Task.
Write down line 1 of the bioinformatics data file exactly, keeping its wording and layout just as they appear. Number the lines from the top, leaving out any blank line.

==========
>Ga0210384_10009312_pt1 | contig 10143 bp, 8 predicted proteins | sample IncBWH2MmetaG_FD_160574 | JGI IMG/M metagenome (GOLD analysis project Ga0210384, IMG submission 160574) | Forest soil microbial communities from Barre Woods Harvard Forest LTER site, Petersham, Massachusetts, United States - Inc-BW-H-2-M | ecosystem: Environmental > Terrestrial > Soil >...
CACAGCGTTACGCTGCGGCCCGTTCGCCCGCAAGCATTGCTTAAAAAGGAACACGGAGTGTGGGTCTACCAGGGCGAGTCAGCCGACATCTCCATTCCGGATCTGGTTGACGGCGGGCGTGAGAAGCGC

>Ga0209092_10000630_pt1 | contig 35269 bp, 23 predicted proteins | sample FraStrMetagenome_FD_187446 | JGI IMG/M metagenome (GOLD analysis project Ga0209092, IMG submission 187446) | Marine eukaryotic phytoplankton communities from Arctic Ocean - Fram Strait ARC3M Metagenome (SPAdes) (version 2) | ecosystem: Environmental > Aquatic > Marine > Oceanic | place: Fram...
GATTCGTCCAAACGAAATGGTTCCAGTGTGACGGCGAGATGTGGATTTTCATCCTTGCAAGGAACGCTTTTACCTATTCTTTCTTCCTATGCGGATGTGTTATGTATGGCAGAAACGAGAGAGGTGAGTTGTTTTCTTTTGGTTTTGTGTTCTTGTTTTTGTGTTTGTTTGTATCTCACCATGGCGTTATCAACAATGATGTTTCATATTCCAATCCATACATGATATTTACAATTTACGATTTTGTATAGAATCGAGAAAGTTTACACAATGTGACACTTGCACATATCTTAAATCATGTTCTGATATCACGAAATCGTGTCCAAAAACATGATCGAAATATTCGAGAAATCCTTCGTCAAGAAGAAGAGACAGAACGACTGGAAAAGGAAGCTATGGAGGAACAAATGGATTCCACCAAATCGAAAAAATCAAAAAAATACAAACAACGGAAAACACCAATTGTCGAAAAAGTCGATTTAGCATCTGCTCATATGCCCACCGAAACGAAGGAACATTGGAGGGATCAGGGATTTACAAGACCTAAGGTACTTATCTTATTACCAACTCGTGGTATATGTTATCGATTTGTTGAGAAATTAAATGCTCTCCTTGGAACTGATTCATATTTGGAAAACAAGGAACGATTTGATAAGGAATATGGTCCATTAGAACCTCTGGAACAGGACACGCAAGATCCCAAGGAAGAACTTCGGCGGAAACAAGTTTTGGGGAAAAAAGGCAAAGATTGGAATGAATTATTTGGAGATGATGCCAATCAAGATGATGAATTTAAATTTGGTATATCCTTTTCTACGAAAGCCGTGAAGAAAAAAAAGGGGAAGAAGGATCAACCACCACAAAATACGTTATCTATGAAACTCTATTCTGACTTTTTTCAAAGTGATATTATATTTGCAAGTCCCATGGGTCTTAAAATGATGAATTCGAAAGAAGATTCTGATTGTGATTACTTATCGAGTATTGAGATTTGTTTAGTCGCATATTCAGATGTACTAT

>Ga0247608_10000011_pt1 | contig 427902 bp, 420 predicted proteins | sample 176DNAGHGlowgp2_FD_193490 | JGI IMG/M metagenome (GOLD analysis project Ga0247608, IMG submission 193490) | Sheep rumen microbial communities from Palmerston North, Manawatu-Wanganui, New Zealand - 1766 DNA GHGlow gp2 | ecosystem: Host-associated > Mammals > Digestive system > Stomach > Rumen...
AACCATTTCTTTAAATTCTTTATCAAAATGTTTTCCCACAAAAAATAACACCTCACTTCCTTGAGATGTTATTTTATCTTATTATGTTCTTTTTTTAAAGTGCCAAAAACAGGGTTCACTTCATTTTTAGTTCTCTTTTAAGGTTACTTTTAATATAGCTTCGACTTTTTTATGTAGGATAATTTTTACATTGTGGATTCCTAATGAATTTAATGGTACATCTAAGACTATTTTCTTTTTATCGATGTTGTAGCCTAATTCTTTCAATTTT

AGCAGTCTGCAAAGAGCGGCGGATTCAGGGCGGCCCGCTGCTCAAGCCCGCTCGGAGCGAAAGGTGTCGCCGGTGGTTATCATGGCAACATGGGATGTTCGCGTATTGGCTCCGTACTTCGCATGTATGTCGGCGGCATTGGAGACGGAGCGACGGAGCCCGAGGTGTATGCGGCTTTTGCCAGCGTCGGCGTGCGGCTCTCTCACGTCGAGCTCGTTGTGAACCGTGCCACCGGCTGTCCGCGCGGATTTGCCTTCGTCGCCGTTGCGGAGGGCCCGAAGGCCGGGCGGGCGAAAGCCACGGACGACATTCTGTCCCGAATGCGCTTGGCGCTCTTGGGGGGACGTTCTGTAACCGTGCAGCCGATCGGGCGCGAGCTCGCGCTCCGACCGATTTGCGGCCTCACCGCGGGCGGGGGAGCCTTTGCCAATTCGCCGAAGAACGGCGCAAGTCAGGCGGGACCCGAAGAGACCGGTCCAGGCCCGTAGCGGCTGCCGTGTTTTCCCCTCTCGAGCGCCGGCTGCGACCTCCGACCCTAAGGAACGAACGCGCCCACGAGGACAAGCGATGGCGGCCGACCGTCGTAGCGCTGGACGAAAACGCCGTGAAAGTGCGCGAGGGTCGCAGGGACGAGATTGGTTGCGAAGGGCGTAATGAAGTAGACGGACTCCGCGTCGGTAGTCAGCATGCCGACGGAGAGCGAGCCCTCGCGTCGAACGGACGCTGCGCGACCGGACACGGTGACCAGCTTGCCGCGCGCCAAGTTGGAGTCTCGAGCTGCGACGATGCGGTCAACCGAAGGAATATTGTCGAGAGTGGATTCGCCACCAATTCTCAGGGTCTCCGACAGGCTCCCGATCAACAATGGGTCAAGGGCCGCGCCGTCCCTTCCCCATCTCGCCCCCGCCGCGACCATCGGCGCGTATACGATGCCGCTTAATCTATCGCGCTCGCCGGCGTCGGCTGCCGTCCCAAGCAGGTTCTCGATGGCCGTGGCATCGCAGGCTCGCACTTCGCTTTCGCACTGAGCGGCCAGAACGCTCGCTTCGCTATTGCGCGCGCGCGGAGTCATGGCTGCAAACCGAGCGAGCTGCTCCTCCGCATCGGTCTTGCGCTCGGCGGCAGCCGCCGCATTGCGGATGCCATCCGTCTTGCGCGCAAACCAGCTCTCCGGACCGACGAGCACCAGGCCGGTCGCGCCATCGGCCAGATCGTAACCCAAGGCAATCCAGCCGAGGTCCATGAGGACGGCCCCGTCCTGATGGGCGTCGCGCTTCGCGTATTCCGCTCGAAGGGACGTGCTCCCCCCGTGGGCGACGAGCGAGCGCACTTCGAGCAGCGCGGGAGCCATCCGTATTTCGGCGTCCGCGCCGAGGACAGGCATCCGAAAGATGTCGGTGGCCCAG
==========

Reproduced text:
>Ga0210384_10009312_pt1 | contig 10143 bp, 8 predicted proteins | sample IncBWH2MmetaG_FD_160574 | JGI IMG/M metagenome (GOLD analysis project Ga0210384, IMG submission 160574) | Forest soil microbial communities from Barre Woods Harvard Forest LTER site, Petersham, Massachusetts, United States - Inc-BW-H-2-M | ecosystem: Environmental > Terrestrial > Soil >...